A few weeks ago, I joined a small group who was donating supplies to the detainees and staff of one of Malaysia’s 14 detention centres for migrants deemed to have committed immigration offences and awaiting deportation to their home countries.
I had seen and heard stories about what goes on in these camps, which come under the ambit of the Home Ministry. Reports of maltreatment and unsanitary conditions are easily found online, and this particular camp had been condemned by Amnesty International. In board meetings of organisations that deal with stateless and refugee children, I heard these centres being harrowingly described, too.
It was with such knowledge I visited the Lenggeng Immigration Depot. Upon arrival, I was welcomed by the camp commandant in their main hall, filled with about 100 seats occupied by both staff and detainees. After a brief introduction, young mothers with babies came forward to receive boxes of diapers and baby formula (children over the age of 12 are detained separately from their mothers, and it is for them Alternatives to Detention are most urgently sought). I asked them where they were from, how long they have been in Malaysia and how they ended up in the detention camp. Their stories were similar — mostly from Indonesia, they came as maids years ago but were caught in immigration raids.
After that, I met a group of young men who received essential supplies. I asked them the same questions, and again the predominant answer was that they were simply here to seek a better life, escaping places where they felt they had no opportunities, or were being persecuted. Away from the officers, I asked what it was like being at the camp: how long they had been there (typically several months to a year), how often they could leave the premises (hardly ever), if they were ever mistreated (“no”) and how often they are visited by representatives either from the United Nations High Commissioner for Refugees (UNHCR) or diplomats from their embassies (every few weeks).
The last part is important. If they are entitled to — and can physically obtain — a card from the UNHCR recognising them as a refugee, they can obtain some protection and services that would otherwise be denied (despite Malaysia not having signed the 1951 UN refugee convention), for example at government hospitals. The Malaysian government stopped funding the deportation of illegal foreigners in 2014, and centres across the country have since been at maximum capacity.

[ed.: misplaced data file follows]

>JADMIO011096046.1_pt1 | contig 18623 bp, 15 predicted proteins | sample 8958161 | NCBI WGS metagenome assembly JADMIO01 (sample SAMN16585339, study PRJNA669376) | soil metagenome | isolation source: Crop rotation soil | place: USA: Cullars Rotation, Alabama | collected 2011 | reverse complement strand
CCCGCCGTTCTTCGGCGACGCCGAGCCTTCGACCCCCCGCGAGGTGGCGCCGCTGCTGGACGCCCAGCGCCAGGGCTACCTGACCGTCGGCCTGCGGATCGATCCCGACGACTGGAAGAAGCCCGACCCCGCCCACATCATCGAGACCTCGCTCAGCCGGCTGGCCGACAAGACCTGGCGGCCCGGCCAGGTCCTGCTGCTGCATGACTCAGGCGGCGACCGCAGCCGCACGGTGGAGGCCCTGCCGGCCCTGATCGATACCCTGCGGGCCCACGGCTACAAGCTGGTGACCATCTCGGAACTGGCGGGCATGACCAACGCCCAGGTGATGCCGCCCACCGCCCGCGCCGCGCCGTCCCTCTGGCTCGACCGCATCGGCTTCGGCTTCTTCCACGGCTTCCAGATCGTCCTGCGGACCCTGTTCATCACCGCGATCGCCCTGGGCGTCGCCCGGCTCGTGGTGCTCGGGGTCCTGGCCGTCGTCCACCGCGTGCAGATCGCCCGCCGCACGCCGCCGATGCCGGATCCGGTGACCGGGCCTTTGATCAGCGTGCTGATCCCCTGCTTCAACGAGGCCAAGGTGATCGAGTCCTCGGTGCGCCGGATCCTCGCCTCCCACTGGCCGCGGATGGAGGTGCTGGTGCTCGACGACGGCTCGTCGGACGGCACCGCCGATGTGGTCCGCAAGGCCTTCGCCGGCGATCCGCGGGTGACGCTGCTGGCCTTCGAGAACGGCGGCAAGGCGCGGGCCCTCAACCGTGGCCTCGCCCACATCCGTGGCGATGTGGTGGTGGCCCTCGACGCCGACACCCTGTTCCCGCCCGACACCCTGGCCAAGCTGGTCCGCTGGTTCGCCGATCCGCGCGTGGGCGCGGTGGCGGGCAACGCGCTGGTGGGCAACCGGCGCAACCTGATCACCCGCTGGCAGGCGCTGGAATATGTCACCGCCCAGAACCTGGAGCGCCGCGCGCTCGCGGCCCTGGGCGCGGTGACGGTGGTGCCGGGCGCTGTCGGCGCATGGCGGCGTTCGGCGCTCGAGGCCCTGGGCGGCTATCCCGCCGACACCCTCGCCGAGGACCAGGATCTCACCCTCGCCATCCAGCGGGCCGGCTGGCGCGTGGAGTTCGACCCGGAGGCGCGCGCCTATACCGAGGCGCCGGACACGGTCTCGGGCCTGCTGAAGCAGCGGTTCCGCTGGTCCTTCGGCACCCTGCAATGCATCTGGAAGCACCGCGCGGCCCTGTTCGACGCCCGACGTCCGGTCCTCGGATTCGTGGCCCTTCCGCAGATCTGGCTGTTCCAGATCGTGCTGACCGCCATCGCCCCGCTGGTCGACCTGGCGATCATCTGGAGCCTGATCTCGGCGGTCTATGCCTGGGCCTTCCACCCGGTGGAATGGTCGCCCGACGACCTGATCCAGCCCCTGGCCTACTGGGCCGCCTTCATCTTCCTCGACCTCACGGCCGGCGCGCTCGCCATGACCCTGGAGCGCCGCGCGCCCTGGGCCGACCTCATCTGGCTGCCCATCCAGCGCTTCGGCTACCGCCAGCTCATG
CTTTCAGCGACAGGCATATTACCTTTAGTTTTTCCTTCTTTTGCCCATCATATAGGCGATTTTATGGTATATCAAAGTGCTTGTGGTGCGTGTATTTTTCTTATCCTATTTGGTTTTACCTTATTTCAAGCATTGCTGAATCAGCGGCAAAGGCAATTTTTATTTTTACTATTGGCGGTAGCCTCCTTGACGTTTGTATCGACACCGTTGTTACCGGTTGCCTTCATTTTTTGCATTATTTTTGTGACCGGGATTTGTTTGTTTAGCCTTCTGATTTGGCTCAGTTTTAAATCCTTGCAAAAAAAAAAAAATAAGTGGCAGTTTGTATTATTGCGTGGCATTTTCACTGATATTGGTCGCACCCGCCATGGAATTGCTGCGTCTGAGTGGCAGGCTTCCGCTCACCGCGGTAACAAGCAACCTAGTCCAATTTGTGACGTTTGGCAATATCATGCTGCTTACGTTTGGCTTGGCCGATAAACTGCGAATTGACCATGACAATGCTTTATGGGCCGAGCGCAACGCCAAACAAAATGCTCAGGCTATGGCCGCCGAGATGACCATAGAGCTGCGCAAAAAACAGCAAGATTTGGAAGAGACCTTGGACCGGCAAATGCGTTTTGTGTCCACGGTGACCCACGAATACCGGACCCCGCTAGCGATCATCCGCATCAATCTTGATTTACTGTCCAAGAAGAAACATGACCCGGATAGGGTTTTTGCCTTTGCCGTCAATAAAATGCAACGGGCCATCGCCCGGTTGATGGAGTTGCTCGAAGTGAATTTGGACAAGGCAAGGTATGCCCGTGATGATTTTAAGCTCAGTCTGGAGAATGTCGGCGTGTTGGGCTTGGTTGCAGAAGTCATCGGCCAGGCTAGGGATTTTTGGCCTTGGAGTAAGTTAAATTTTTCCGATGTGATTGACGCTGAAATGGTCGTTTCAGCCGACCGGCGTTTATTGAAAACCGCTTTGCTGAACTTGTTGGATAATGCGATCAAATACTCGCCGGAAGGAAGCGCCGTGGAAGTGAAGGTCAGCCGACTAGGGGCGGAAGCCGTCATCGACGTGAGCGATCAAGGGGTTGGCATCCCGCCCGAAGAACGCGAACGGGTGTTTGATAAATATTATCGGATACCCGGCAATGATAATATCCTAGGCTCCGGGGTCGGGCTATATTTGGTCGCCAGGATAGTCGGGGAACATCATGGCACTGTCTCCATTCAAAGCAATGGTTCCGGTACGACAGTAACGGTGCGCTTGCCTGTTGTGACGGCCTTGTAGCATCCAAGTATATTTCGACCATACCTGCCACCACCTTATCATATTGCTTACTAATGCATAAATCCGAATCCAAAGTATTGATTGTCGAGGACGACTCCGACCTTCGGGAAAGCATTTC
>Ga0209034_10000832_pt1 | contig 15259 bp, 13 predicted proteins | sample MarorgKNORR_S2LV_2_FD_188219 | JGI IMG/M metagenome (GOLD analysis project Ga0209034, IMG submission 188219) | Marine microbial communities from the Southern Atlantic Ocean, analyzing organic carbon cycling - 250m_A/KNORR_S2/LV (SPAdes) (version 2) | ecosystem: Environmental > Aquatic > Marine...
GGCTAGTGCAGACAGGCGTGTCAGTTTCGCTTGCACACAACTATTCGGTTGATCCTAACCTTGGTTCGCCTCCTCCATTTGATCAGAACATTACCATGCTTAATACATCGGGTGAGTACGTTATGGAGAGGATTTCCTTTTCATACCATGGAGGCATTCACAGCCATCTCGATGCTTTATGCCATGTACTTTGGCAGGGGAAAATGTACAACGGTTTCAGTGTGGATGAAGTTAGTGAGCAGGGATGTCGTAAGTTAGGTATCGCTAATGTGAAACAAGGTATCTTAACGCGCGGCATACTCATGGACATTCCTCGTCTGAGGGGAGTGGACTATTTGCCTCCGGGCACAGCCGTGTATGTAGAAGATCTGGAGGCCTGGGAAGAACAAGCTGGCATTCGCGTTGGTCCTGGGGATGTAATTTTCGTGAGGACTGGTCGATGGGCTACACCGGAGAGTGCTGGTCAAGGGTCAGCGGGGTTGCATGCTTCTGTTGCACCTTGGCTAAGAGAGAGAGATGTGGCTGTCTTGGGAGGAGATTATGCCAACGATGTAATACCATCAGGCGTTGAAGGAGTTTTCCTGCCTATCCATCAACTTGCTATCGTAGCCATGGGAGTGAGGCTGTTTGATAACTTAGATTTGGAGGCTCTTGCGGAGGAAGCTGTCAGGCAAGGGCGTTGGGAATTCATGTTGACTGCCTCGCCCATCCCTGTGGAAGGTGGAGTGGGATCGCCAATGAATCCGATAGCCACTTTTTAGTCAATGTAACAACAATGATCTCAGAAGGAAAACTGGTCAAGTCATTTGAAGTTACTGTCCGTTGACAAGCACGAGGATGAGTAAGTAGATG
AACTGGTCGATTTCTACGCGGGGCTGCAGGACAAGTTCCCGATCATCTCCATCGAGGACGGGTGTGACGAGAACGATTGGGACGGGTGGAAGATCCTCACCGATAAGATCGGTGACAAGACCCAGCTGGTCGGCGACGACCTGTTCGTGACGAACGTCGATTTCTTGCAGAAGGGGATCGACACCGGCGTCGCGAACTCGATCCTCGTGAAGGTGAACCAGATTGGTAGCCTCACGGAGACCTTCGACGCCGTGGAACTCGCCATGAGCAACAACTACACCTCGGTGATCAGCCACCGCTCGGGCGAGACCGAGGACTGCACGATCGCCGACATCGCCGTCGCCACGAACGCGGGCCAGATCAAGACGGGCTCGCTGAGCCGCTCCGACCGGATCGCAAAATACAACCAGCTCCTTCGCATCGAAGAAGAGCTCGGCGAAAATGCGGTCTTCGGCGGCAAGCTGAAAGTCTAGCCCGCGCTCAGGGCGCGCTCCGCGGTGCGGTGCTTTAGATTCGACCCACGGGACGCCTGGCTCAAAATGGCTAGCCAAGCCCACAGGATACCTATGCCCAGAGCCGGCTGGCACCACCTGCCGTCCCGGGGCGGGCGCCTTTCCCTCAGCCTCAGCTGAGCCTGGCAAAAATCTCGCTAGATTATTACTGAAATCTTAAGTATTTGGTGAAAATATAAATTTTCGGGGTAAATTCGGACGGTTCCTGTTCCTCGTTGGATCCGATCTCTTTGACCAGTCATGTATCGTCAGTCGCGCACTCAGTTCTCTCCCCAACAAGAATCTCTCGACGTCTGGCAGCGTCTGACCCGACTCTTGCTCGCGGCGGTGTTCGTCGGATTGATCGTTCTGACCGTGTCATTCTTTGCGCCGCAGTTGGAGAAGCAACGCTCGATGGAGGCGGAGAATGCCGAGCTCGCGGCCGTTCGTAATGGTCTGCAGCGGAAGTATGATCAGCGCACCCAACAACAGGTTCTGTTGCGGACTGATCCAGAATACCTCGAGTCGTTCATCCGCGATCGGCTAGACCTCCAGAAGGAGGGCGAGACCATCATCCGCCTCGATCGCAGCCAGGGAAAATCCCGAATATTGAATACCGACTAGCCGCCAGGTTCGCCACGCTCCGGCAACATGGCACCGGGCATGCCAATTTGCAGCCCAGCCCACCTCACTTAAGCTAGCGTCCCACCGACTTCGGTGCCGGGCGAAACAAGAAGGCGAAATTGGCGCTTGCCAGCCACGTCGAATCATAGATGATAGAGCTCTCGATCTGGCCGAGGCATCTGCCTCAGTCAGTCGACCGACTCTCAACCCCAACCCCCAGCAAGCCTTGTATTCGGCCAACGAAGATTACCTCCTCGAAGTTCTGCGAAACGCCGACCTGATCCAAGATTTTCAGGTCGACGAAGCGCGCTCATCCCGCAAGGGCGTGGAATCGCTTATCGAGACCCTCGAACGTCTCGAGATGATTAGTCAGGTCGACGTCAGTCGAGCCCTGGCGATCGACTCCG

I then visited the on-site clinic, where a doctor from the Health Ministry is permanently stationed to serve both the staff and detainees. The facility seemed clean and well stocked.
Then, I was shown the blocks where the detainees are housed, essentially composed of large halls each with dozens of people arranged in rows. Like in a Malaysian classroom, they greeted the visiting party synchronously (though less melodiously), and a representative (somehow chosen from among them) told us the countries of origin of those present. I asked what they can do for entertainment — there is a central courtyard in which they are periodically let out to do exercises. In the women’s block, we encountered three women who spoke excellent English. They said they had escaped the Syrian civil war and were hopeful of getting their UNHCR cards and being released soon.
It struck me the women’s block had much more light and air than the men’s block. A function of simple architecture, but apparently not a priority of whoever designed it. In my various roles, I get to visit many institutions that keep our country going, but I have to say this was not a happy place.
Yet, it is not easy to square the competing demands that drive the existence of such places: from Malaysians who perceive illegal immigrants as dangerous and expect the state to provide protection from them to industry sectors who say migrant workers are vital for economic development, bureaucrats who say they are just trying to follow the law, humanitarian groups who want Malaysia to live up to its obligations towards refugees and organisations like Yayasan Chow Kit and Ideas Academy that focus on the blameless children who are the victims of civil war, bad governance and failed diplomacy.
But the adults, too, are victims of disjointed policy at a national and regional level. There needs to be holistic thinking from humanitarian, security, bureaucratic, diplomatic and — if we are to continue to have such centres — architectural perspectives in order to make prospects better for those who, through no fault of their own, have to make Malaysia their second home.
Tunku Zain Al-’Abidin is founding president of Ideas